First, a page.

To Denmark and back

Freshman and her family take part in international exchange program



TRAVELING TO NEW PLACES | Noa Liv Dyhr and freshman Karina Hartley pose for a picture with other exchange students in Denmark. “It was my rst time in America, and I love it over there,” Dyhr said. “We were also in the Village in Grosse Pointe Parks/Farms and it was like a cute little city. It totally looked like something from a movie.”

By Michal Ruprecht, Editor-at-Large

When students vacation in foreign countries, many stay in hotels, away from the culture and daily life. However, freshman Karina Hartley chose to spend two and a half weeks getting an authentic taste of culture when she lived with a Danish family this past summer.

Hartley participated in Interchange, which is part of Children’s International Summer Villages, and this was not her first experience with the program. She went to Milan, Italy during the summer of 2015.

The program’s goal is for young adults to experience different cultures and foster peace through friendships. To accomplish this, 12 students from two countries are paired up and spend two and a half weeks in each other’s hometown.

Hartley stayed in Horbelev on Falster Island, her exchange partner Noa Liv Dyhr’s hometown, while Dyhr vacationed in Grosse Pointe. After Hartley’s previous trip with CISV, she said she was acclimated to Denmark quickly.

“I wasn’t surprised by any differences there, and I was ready to adjust to the differences, and I think that I’ve definitely become more worldly through traveling,” Harley said. “The landscape was pretty familiar, and I knew what was going to happen, so I didn’t have to worry about anything.”

Since her first experience was positive, Hartley said she wanted to learn about more cultures. Because her parents worked for the Detroit Free Press and traveled frequently, Hartley started vacationing at a young age. Although she is used to foreign countries, she said the Danish way of life was different.

MAKING FRIENDS | Freshman Karina Hartley and the other exhachange students pose for a picture on a beach in Denmark.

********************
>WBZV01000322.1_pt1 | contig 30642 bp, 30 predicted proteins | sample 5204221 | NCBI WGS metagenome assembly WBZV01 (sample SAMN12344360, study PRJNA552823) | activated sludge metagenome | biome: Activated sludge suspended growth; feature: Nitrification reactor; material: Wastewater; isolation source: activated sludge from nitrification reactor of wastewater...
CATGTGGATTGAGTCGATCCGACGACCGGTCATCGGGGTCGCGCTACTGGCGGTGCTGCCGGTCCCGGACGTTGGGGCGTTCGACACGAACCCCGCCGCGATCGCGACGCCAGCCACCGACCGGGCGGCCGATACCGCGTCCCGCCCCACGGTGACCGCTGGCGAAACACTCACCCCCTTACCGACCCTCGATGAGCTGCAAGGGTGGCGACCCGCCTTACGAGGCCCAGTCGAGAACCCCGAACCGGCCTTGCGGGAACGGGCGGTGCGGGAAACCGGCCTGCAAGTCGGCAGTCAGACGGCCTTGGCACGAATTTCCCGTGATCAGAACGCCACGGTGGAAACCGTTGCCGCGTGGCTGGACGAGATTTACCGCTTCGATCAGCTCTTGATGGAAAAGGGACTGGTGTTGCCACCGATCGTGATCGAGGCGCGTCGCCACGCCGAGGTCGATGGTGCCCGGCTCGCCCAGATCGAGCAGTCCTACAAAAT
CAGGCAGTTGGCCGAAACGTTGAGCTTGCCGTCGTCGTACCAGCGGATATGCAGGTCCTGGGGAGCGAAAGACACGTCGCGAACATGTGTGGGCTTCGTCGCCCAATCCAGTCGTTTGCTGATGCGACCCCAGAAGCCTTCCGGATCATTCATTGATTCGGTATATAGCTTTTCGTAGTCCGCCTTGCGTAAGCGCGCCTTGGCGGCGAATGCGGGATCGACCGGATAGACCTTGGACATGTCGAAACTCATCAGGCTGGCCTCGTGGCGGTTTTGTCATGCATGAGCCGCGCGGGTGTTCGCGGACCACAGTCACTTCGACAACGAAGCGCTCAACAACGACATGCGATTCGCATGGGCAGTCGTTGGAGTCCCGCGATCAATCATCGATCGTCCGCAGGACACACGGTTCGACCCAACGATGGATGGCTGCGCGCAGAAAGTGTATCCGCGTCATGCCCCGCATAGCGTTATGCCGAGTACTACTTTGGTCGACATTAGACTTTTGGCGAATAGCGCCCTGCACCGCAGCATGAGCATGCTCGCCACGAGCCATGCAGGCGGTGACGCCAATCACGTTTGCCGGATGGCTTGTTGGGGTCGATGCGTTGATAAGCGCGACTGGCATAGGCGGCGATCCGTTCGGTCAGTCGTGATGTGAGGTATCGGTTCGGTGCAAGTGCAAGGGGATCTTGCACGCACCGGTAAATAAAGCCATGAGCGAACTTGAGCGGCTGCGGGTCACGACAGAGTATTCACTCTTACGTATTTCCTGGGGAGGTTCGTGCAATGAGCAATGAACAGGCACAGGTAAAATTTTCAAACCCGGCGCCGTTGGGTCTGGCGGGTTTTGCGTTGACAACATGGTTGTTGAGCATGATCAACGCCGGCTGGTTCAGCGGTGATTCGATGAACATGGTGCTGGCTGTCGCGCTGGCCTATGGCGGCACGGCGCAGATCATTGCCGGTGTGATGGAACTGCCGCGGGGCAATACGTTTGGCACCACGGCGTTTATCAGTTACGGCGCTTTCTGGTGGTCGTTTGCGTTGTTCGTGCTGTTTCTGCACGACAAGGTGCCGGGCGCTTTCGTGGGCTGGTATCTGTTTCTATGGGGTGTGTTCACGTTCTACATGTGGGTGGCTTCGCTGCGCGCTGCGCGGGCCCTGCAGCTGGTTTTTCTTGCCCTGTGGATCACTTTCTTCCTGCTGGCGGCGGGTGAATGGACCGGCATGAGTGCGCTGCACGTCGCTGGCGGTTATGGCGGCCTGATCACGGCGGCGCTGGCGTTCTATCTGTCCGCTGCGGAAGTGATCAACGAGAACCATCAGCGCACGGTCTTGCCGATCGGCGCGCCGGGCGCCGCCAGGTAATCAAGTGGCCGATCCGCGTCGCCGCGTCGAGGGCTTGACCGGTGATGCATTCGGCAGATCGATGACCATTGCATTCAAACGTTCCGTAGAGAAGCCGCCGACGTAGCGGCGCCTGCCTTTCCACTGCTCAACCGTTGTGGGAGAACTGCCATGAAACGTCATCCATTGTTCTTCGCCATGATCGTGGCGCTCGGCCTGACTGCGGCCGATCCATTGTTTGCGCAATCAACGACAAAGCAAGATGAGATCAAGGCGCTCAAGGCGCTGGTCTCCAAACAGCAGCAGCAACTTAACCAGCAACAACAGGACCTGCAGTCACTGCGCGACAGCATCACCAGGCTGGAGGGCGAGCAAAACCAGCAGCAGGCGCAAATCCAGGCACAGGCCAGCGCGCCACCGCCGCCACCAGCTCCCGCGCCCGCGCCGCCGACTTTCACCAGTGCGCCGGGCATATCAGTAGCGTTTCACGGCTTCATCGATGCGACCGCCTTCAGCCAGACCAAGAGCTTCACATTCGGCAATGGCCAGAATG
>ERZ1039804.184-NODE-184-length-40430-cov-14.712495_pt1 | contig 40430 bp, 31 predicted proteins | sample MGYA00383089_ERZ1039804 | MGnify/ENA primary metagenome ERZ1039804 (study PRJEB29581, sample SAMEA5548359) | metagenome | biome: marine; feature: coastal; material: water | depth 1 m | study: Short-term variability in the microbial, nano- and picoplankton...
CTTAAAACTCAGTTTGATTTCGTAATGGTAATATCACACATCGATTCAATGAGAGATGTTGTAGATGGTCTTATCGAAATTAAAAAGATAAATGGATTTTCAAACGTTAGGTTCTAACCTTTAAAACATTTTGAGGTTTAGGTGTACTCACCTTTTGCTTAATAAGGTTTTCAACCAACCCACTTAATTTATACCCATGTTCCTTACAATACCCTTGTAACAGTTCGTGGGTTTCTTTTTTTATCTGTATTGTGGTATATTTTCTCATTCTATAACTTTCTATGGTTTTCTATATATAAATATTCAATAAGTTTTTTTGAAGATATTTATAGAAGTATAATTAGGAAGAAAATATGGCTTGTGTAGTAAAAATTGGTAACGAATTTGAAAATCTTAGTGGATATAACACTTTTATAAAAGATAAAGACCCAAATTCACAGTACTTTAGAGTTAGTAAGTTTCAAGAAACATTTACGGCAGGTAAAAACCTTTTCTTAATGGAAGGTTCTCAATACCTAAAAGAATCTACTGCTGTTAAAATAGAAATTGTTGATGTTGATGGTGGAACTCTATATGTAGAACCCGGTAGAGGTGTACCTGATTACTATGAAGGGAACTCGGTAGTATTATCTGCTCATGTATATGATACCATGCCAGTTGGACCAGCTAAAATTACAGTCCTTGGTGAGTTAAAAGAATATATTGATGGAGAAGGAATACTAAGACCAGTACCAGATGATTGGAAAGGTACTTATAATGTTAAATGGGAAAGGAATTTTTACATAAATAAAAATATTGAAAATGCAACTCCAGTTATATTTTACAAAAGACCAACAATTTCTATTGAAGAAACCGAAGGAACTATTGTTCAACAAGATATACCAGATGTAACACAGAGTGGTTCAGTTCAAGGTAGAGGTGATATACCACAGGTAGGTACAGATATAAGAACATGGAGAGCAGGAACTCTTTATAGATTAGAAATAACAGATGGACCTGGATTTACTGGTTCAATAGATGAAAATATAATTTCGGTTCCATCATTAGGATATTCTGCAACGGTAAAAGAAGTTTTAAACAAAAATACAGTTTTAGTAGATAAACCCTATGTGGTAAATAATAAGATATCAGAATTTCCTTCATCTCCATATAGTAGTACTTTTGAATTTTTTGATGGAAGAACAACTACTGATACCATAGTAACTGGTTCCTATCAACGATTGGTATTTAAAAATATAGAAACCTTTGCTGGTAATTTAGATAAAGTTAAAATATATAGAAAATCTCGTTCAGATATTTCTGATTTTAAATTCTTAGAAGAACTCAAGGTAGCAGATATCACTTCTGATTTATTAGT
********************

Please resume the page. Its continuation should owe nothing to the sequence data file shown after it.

“I think it’s a lot safer (in Denmark) and not only that but I’ve considered studying there because the college is free and it’s welcoming to all people,” Hartley said. “In Denmark you can walk in the middle of the street at midnight and be perfectly ne but in America it really isn’t that way.”

“The main thing I noticed different culturally was table manners. And so they had a special way of … thanking the parents,” Hartley said. “They have a word in Danish that doesn’t translate to English, which is ‘hygge.’ And it means like the feeling you get of spending time with other people, so I think they really value family time and spending time with their friends.”

During Hartley’s time in Denmark, she spent time with Dyhr’s family and the other exchange groups, explored Falster Island, participated in a medieval festival and went to Helsingborg, Sweden via ferry for a weekend. While in Michigan, Dyhr roamed through Somerset Mall and Detroit, and she also spent time in Chicago.

Overall, Dyhr said that she enjoyed her time in America and would like to return. She added that leaving her family was difficult since this was her first time participating in CISV.

“It was kind of hard sometimes, but it was a really good experience and it also made me stronger as person,” Dyhr said via email. “You learn more about life and how you wanna live it, and what we should be better to do and not do. You also get to know so much more about this planet and world we are living in.”

Hartley’s mom, Margaret Trimer-Hartley, agrees with Dyhr. She said trips abroad help Hartley understand the world and important issues.

“She knows that no country is perfect, but traveling as she has gives her a much better understanding of what is true and what is political posturing in some of the national debates here at home,” Trimer-Hartley said via email. “The more we travel, the more we learn, grow and understand one another. The more we learn, grow and understand one another, the more hope we have for a peaceful, prosperous world.”

Although Interchange is for students 14 and under, Hartley and Dyhr said they’d like to participate in a similar program next summer.

SAYING GOODBYE | Noa Liv Dyhr and Karina Hartley hug one another in the Detroit airport before Liv leaves for Denmark.

Because of Dyhr and Hartley’s positive experiences, Trimer-Hartley added that international travel opened their minds to diversity.

“We are curious about our world, adventuresome, and we care deeply about social and environmental issues. Traveling is one of the best ways to satisfy our need to understand the world,” she said. “I do not believe we can tell students they have to compete globally if they have never set foot outside their neighborhoods.”

In the future, Dyhr and Hartley said they hope to travel independently to continue learning about other cultures. Hartley added that she considered studying in Denmark because of the welcoming environment and their free, high-quality education system.

“It’s good for everybody, especially at a young age to become more culturally aware so they can understand things that they see on the news and what’s happening around the world, and maybe they can feel more sympathetic or empathetic to other countries,” Hartley said. “I just like to get to experience places around the world and see how other people live, and I think it really helps me learn and grow.”